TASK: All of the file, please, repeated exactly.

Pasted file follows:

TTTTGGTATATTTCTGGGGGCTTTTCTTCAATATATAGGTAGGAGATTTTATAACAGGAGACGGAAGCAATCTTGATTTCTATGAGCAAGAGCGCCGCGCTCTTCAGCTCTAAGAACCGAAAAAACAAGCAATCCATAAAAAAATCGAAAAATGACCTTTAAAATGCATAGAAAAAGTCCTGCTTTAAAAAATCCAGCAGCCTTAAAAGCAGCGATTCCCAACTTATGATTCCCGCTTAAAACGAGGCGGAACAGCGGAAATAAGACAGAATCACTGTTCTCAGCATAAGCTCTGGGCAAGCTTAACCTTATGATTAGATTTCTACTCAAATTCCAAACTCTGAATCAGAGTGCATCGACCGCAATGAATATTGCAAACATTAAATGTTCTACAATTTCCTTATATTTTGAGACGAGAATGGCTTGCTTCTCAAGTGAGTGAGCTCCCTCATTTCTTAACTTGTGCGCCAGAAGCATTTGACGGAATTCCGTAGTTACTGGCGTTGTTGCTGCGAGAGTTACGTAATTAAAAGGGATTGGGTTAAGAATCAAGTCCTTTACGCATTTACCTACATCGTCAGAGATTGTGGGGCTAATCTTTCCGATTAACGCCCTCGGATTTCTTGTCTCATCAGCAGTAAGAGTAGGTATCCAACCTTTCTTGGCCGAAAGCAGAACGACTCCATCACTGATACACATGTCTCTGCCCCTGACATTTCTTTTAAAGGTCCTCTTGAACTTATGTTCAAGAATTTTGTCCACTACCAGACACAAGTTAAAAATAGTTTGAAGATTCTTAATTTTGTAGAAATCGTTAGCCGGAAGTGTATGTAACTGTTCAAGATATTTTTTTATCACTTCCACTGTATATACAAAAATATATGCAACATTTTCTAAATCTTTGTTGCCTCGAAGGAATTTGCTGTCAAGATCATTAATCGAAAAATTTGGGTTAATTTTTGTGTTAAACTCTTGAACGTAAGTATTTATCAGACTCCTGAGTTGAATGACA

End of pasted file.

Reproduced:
TTTTGGTATATTTCTGGGGGCTTTTCTTCAATATATAGGTAGGAGATTTTATAACAGGAGACGGAAGCAATCTTGATTTCTATGAGCAAGAGCGCCGCGCTCTTCAGCTCTAAGAACCGAAAAAACAAGCAATCCATAAAAAAATCGAAAAATGACCTTTAAAATGCATAGAAAAAGTCCTGCTTTAAAAAATCCAGCAGCCTTAAAAGCAGCGATTCCCAACTTATGATTCCCGCTTAAAACGAGGCGGAACAGCGGAAATAAGACAGAATCACTGTTCTCAGCATAAGCTCTGGGCAAGCTTAACCTTATGATTAGATTTCTACTCAAATTCCAAACTCTGAATCAGAGTGCATCGACCGCAATGAATATTGCAAACATTAAATGTTCTACAATTTCCTTATATTTTGAGACGAGAATGGCTTGCTTCTCAAGTGAGTGAGCTCCCTCATTTCTTAACTTGTGCGCCAGAAGCATTTGACGGAATTCCGTAGTTACTGGCGTTGTTGCTGCGAGAGTTACGTAATTAAAAGGGATTGGGTTAAGAATCAAGTCCTTTACGCATTTACCTACATCGTCAGAGATTGTGGGGCTAATCTTTCCGATTAACGCCCTCGGATTTCTTGTCTCATCAGCAGTAAGAGTAGGTATCCAACCTTTCTTGGCCGAAAGCAGAACGACTCCATCACTGATACACATGTCTCTGCCCCTGACATTTCTTTTAAAGGTCCTCTTGAACTTATGTTCAAGAATTTTGTCCACTACCAGACACAAGTTAAAAATAGTTTGAAGATTCTTAATTTTGTAGAAATCGTTAGCCGGAAGTGTATGTAACTGTTCAAGATATTTTTTTATCACTTCCACTGTATATACAAAAATATATGCAACATTTTCTAAATCTTTGTTGCCTCGAAGGAATTTGCTGTCAAGATCATTAATCGAAAAATTTGGGTTAATTTTTGTGTTAAACTCTTGAACGTAAGTATTTATCAGACTCCTGAGTTGAATGACA